U.S. Equity Commissions Up 10 Percent to $10.3B in 2014, First Growth Seen in Five Years

The U.S. equity market has finally come to the light at the end of the commissions tunnel – growth in broker-dealer fees during the last year.

For the 12 months ending February 2014, the pool of U.S. cash equity commissions increased 10 percent to $10.34 billion from $9.30 billion, according to Greenwich Associates, an equity market consultancy. All-in commission rates also grew slightly for the first time in five years also, ticking up just over 2 percent from 2013 levels.

This is the first time there has been growth in institutional brokerage commissions generated by U.S. equity trades in five years, in 2014 from 2013.

This increase, Greenwich said, was driven largely by investors’ thirst for content-written research, corporate access, market color and analytics providing insight into where their orders are going and where their executions are ultimately coming from. In fact, 80 percent of the commission wallet increase came from spending on research and other related services.

Research, still drives the bus.

The Greenwich findings are from several recent studies, based on 590 interviews with U.S. institutional equity traders and portfolio managers in the first quarter of 2014. The interviews also found that mid-tier brokers have gained share on the bulge bracket, providing both sector specific trading and research services to institutional clients.

But when assessing combined high-touch and low-touch commission flows, the top nine firms still control an aggregate 64 percent share of commission.

“While bulge bracket providers have seen their presence in U.S. equity research eroded, they have done a much better job protecting their actual commission share in trading-the engine of revenues and profits in the equities business,” said Jay Bennett , managing director at Greenwich Associates.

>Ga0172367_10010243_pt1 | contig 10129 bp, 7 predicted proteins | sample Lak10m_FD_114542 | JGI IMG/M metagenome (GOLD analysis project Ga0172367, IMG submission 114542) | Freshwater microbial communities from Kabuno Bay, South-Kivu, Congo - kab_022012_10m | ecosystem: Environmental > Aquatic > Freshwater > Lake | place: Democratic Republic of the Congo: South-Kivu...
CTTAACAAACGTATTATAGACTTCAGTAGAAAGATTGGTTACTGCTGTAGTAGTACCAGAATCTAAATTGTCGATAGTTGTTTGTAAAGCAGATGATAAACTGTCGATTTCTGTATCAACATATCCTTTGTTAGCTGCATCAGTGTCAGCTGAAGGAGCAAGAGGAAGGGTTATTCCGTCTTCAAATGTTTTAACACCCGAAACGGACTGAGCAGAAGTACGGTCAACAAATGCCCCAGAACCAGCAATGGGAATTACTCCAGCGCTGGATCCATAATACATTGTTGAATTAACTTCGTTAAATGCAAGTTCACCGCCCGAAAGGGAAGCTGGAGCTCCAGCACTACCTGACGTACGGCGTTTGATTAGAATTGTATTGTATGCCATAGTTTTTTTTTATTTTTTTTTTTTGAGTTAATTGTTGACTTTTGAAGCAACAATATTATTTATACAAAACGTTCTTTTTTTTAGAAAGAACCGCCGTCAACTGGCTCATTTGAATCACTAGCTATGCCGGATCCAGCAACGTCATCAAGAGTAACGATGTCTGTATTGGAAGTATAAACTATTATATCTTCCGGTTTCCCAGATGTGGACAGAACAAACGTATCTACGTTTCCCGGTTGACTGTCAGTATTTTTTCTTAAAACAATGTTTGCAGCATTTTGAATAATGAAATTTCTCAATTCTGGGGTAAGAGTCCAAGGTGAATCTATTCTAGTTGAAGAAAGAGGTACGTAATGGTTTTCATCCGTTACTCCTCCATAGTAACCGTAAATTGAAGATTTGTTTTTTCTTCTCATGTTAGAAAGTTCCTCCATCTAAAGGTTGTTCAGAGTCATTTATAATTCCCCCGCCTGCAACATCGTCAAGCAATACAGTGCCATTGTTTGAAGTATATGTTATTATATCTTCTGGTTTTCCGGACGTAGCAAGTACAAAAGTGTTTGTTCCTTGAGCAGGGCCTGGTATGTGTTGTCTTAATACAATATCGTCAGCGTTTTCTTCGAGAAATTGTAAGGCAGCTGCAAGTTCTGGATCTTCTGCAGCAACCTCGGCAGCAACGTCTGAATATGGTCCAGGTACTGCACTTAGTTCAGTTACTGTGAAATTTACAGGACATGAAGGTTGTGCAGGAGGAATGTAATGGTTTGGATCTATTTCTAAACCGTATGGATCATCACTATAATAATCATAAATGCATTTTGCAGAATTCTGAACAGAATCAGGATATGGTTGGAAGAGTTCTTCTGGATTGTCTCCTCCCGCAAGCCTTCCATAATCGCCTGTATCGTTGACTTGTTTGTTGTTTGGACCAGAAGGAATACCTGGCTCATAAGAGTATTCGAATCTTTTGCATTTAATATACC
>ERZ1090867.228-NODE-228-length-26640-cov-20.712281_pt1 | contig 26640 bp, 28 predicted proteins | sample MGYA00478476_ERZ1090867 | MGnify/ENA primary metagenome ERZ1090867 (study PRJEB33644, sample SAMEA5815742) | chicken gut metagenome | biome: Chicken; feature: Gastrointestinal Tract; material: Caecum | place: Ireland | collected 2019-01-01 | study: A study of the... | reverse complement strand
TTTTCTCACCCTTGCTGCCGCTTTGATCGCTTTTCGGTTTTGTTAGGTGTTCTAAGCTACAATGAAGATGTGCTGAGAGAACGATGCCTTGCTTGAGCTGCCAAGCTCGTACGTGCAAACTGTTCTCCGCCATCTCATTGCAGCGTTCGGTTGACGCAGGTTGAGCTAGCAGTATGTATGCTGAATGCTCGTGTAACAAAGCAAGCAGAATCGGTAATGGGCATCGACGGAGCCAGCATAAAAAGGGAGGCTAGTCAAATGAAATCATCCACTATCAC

However, the growth in commissions is tempered by the fact that the consultancy found there has been little-to-no growth in electronic trading.

Electronic trades accounted for 37 percent of institutional trading volume in U.S. equities from 2013 to 2014, essentially unchanged from 36 percent the prior year. While the demand for content largely explains the continued share of flow directed to high-touch channels, the lack of growth seen in electronic trading over the period initially appears counterintuitive.

Buyside trading desks are resource constrained, averaging just under four traders according to Greenwich Associates Trading-Desk Optimization Study. Fewer traders handling more flow means increased interest in trading electronically. Due to similar resource constraints and shifting business models, top-tier brokers are encouraging the e-trading behavior investors are asking for. Given this perfect match of incentives, supply and demand should lead to continued e-trading growth. However, despite the buy side’s best intentions, the need for content and other related factors have kept e-trading levels well below expectations.

The sellside competitive landscape also showed signs of its continued evolution, Greeniwch reported. While the top tier still sees the majority of the flow, Greenwich Associates data shows a strong trend towards mid-tier brokers for both execution and research. In 2007 the bulge bracket had a 78 percent share of trading and 71 percent share of research. Now in 2014, the bulge bracket now has only 64 percent of trading and 53 percent of research, with mid-sized/regional brokers and sector specialists benefiting.

The importance of mid-tier brokers is the most noticeable in research, as they now account for 40 percent of the research wallet. When asked which firms are most important for small/mid-cap research and advisory, of the top 10 firms cited by investors seven fall into the mid-tier bucket.

“Investors don’t want a jack-of-all-trades, they want a master-of-one,” said Kevin McPartland, Greenwich Associates head of market structure and technology research.

At first glance, McPartland said this shift seems cause for concern for bulge bracket firms. “After all, big banks have endured margin compression brought on by new capital requirements, shrinkage of formerly high-profit fixed income, currency and commodities (FICC) businesses and a general slowdown in revenues from trading. The loss of share in a cornerstone investment banking function such as equity trading and research could be seen as just one more piece of bad news.”